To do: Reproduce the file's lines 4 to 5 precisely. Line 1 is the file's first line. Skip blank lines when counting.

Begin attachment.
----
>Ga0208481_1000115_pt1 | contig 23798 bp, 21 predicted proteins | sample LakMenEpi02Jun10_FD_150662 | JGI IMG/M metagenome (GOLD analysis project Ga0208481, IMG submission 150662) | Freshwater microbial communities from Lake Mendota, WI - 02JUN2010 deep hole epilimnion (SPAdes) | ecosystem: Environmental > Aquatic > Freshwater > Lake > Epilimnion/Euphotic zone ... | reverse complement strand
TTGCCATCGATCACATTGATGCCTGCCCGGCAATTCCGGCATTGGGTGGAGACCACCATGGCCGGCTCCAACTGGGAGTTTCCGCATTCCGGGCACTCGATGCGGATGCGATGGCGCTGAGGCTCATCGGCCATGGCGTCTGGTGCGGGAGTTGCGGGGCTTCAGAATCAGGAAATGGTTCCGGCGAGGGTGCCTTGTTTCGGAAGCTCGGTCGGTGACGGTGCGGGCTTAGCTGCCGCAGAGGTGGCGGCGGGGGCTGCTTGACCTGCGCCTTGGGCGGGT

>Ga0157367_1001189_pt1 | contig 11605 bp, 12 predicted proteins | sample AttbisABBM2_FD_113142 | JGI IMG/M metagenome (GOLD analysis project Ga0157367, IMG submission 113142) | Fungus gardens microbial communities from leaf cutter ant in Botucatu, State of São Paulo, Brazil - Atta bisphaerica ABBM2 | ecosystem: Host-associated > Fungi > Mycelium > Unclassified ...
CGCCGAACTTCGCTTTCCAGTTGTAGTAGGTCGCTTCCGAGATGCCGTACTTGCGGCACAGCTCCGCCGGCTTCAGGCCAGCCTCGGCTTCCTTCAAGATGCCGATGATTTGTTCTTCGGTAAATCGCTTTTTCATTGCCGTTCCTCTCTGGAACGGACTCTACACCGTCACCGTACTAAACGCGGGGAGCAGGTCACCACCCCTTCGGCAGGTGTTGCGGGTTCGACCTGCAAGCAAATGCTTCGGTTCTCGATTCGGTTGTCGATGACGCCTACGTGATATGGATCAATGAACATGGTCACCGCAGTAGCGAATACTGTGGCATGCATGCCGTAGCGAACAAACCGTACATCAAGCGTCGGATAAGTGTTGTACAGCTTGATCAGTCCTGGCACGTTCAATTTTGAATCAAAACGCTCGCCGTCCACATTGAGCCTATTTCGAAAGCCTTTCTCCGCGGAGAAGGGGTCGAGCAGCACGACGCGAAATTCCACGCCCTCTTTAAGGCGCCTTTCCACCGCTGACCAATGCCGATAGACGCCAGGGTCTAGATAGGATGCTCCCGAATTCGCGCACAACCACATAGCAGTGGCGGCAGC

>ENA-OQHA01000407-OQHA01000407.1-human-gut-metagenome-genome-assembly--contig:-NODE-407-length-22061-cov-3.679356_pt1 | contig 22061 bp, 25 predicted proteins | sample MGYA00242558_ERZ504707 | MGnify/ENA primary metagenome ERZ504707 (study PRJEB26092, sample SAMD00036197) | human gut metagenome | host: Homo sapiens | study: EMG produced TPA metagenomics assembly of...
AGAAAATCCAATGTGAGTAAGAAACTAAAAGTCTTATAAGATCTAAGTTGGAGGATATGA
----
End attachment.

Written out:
CGCCGAACTTCGCTTTCCAGTTGTAGTAGGTCGCTTCCGAGATGCCGTACTTGCGGCACAGCTCCGCCGGCTTCAGGCCAGCCTCGGCTTCCTTCAAGATGCCGATGATTTGTTCTTCGGTAAATCGCTTTTTCATTGCCGTTCCTCTCTGGAACGGACTCTACACCGTCACCGTACTAAACGCGGGGAGCAGGTCACCACCCCTTCGGCAGGTGTTGCGGGTTCGACCTGCAAGCAAATGCTTCGGTTCTCGATTCGGTTGTCGATGACGCCTACGTGATATGGATCAATGAACATGGTCACCGCAGTAGCGAATACTGTGGCATGCATGCCGTAGCGAACAAACCGTACATCAAGCGTCGGATAAGTGTTGTACAGCTTGATCAGTCCTGGCACGTTCAATTTTGAATCAAAACGCTCGCCGTCCACATTGAGCCTATTTCGAAAGCCTTTCTCCGCGGAGAAGGGGTCGAGCAGCACGACGCGAAATTCCACGCCCTCTTTAAGGCGCCTTTCCACCGCTGACCAATGCCGATAGACGCCAGGGTCTAGATAGGATGCTCCCGAATTCGCGCACAACCACATAGCAGTGGCGGCAGC

>ENA-OQHA01000407-OQHA01000407.1-human-gut-metagenome-genome-assembly--contig:-NODE-407-length-22061-cov-3.679356_pt1 | contig 22061 bp, 25 predicted proteins | sample MGYA00242558_ERZ504707 | MGnify/ENA primary metagenome ERZ504707 (study PRJEB26092, sample SAMD00036197) | human gut metagenome | host: Homo sapiens | study: EMG produced TPA metagenomics assembly of...